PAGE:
As the world cries authoritarianism on Trump, they would be wise to look instead to Indian Prime Minister Narendra Modi.
It’s impossible to avoid looking for parallels when it comes to politics. Brexit, Trump, Geert Wilders, and Marine Le Pen have provided ample fodder for political analysts to condemn solemnly the rise of nationalism and the death of “liberal values.” But President Trump has been in office for a while now. Apart from fake hate crimes staged for political purposes, division and strife that were promised has not significantly materialized. On the contrary, most people are living their lives normally, almost unaffected by Mr. Trump’s election. This is the establishment’s worst nightmare: to have their utter irrelevance pointed out. In this regard, no one can top Trump or his friend across the pond, Nigel Farage.
However, the fears of a populist leader with an authoritarian streak are not completely unfounded. It’s precisely what India went through. Before 2016’s meme magic was 2014’s “Modi Wave.”
Narendra Modi of the Bharatiya Janata Party (BJP) came to power spouting the now familiar anti-establishment rhetoric, attacking the Congress Party, which had formed the coalition government for two consecutive terms. The Congress was rife with corruption and scams, and Modi skillfully rode the wave of discontent to a clear majority for the BJP in the national elections of 2014. He promised ‘Acche Din’ (Good Days) for the country, combining inflammatory rhetoric, majoritarian politics, and populist economics.
Sounds like Trump? Maybe so, but only on the surface. Modi’s overwhelming desire to control and command gives him an air of megalomania that Trump could never dream of. His means of control may be covert, but the blatant disregard for property rights and individual freedom make him deserving of the title.
His unconventional economics, dubbed ‘Modinomics’, is certainly not populist in the traditional sense of the word. His budget does not resort to “priming the pump,” and, to give credit where it’s due, the fiscal deficit has been lowered. It is still a form of “new economics,” but suffers from the vanity of an economic theory that fails to identify human action as the prime driver of the economy. Modi’s plan lauds the apparent, “seen” government intervention as being part of its “inclusive development” program. Despite being called “far right,” the BJP is simply orange Socialism.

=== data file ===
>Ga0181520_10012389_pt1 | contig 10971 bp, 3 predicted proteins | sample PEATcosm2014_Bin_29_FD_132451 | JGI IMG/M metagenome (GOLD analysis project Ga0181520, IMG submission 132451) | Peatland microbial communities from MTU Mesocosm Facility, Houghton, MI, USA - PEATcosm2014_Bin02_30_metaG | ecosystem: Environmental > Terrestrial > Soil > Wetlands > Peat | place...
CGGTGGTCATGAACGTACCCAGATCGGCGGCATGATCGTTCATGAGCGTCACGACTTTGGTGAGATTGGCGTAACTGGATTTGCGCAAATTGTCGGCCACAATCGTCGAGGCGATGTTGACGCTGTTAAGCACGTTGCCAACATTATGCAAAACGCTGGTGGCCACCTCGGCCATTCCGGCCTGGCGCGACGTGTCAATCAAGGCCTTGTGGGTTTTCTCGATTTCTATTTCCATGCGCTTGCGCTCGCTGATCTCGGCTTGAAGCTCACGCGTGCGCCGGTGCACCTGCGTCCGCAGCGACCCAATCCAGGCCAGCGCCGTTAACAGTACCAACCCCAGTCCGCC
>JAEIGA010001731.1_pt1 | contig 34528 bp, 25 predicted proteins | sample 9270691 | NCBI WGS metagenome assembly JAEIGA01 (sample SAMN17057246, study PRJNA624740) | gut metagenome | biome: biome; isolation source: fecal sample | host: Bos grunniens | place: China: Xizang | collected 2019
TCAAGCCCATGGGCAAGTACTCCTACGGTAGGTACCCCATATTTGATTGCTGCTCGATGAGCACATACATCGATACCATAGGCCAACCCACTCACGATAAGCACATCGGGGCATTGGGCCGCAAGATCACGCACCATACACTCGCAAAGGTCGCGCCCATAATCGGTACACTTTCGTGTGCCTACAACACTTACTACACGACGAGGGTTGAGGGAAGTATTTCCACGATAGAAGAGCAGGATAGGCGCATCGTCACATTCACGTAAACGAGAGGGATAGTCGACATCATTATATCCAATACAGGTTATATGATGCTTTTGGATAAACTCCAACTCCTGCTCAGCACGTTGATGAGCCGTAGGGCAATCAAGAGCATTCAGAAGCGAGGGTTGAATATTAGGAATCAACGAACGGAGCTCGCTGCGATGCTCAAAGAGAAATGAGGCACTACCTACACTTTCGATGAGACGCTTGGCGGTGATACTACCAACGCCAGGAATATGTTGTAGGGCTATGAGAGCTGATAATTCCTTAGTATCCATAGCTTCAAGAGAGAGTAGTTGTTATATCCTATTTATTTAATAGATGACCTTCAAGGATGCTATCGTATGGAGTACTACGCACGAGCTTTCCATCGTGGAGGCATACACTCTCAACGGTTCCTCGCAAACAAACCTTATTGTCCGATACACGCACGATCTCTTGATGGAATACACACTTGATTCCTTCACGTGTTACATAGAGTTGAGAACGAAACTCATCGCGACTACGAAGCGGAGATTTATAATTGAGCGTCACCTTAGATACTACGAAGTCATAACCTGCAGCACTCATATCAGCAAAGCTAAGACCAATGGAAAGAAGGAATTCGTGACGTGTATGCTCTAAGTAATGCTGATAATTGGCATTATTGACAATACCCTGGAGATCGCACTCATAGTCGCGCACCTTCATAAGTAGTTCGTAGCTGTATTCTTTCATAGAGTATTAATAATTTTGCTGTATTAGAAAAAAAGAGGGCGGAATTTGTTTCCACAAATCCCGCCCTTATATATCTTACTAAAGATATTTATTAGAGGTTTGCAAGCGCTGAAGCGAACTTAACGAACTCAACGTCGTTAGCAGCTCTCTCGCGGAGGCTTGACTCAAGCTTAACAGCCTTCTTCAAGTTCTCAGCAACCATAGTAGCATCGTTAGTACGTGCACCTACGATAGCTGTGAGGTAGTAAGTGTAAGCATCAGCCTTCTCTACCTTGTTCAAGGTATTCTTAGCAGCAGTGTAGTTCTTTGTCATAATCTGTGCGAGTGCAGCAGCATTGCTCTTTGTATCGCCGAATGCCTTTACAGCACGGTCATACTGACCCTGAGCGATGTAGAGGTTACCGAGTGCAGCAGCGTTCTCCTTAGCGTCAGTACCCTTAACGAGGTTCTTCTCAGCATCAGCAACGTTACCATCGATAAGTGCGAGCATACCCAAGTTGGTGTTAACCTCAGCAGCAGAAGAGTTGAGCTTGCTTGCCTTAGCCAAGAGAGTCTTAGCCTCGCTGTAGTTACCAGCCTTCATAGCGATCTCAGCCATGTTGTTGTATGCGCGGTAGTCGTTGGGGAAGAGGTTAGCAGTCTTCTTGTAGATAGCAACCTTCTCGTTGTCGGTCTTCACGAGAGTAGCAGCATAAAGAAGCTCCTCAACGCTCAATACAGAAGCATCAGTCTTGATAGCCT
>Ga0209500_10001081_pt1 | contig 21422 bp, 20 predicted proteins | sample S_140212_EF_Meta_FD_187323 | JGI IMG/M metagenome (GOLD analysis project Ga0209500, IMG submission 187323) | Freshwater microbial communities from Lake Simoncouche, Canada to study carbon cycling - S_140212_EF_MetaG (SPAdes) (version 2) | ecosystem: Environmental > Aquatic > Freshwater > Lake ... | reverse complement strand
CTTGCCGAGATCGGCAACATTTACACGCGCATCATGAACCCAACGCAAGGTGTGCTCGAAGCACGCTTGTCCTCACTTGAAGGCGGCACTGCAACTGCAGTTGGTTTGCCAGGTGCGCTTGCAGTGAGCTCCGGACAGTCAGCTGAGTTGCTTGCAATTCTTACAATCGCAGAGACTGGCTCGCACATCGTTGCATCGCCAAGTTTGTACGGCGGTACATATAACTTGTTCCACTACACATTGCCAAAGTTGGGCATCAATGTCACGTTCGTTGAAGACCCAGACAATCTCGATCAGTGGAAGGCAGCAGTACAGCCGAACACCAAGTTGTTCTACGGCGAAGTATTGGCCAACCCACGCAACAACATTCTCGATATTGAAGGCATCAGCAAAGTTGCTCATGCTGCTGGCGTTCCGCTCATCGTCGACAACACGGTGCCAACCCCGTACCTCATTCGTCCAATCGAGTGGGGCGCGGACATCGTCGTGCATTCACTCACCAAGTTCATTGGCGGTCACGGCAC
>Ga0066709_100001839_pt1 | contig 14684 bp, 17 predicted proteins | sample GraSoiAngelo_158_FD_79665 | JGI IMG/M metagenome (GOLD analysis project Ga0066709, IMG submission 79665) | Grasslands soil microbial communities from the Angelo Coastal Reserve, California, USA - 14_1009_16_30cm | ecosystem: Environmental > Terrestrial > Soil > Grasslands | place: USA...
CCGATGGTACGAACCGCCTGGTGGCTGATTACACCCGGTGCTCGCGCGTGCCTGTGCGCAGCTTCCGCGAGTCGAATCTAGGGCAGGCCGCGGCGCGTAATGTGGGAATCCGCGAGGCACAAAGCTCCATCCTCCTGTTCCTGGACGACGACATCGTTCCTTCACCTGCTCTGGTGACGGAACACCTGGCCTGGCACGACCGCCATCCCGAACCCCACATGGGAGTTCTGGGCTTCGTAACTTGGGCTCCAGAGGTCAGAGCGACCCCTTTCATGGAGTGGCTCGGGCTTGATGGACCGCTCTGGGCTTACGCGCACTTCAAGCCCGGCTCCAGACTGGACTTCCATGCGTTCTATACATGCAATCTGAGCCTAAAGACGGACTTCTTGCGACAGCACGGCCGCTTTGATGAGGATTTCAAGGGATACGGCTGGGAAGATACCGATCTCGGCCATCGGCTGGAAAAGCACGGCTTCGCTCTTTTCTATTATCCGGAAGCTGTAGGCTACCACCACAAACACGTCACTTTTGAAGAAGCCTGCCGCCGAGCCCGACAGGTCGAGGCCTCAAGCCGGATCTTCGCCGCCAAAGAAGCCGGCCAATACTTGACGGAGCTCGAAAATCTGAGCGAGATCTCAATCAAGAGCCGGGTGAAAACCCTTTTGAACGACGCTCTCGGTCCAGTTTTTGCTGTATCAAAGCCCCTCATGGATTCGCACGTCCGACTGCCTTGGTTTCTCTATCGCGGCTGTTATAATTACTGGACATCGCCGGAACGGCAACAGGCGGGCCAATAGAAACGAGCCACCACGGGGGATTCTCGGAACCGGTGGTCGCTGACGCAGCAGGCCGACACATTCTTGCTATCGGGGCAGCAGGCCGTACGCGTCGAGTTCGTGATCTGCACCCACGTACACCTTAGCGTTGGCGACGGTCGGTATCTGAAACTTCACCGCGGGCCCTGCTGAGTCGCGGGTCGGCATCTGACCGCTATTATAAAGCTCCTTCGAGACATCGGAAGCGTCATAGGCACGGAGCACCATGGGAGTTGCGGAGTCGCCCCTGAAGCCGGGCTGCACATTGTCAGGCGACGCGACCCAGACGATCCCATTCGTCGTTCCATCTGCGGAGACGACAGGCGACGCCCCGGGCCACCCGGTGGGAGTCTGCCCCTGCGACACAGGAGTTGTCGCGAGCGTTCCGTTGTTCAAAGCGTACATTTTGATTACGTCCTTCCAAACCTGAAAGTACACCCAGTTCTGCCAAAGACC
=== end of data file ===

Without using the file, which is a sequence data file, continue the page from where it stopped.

Ask any devotee (for the BJP has devotees, not voters) about what was causing the stagnation of the Indian economy under the Congress and the prompt response is: Black money and corruption. This is the Indian way of saying, “we just need the right guys in power and all of our troubles will vanish.”
India thus stands at a crossroads: do we embrace real freedom and capitalism or march down the road to serfdom singing praises to Dear Leader? Modi is consistently anti-freedom, and even his supposed critics are too lenient. They bash him in the headlines, only to fold and say that his plan was good in theory but just executed poorly.
The government, in its latest budget, has given ridiculous power to income tax officials to raid citizens and shake down the “evil hoarders of black money.” Gold is being regulated and taxed, and the Reserve Bank of India (RBI) is set to cut rates again, no doubt to create a bubble they pass off as growth just in time for elections. And the wildest, most ridiculous move of them all: the demonetization fiasco and the war on cash.
Now that money is in banks, the overreach of power really begins. A plan is looming to tax every bank transaction, while charging sales tax anyways. It is not as if the goal is unclear; it has been made very clear that India must go “cashless” to facilitate this intrusive form of tax collection. What is really chilling is that people are cheering it on.
The brainwashing runs deep, too. People are convinced that they don’t own their money. The concept of liberty is eerily absent from Indian politics. The right to property was removed from the Fundamental Rights and made a constitutional right, which is to say that the government can do as it pleases with property by tweaking its own rules. The Indian constitution does not restrict government overreach in any meaningful way. Is this the India that will be a superpower by 2020?
The Modi wave was false hope for those expecting radical change. India just got more of the same old socialism that hindered wealth creation in a poor country. And while India does not yet have a full blown welfare state, the myriad government programs are just as bad, if not worse. It is important to be harsh in critiquing the government’s policies. To say “at least they’re trying” is dangerous. Intentions don’t matter. Actions do. And if Modi doesn’t cease his economic antics, the future looks grim for India.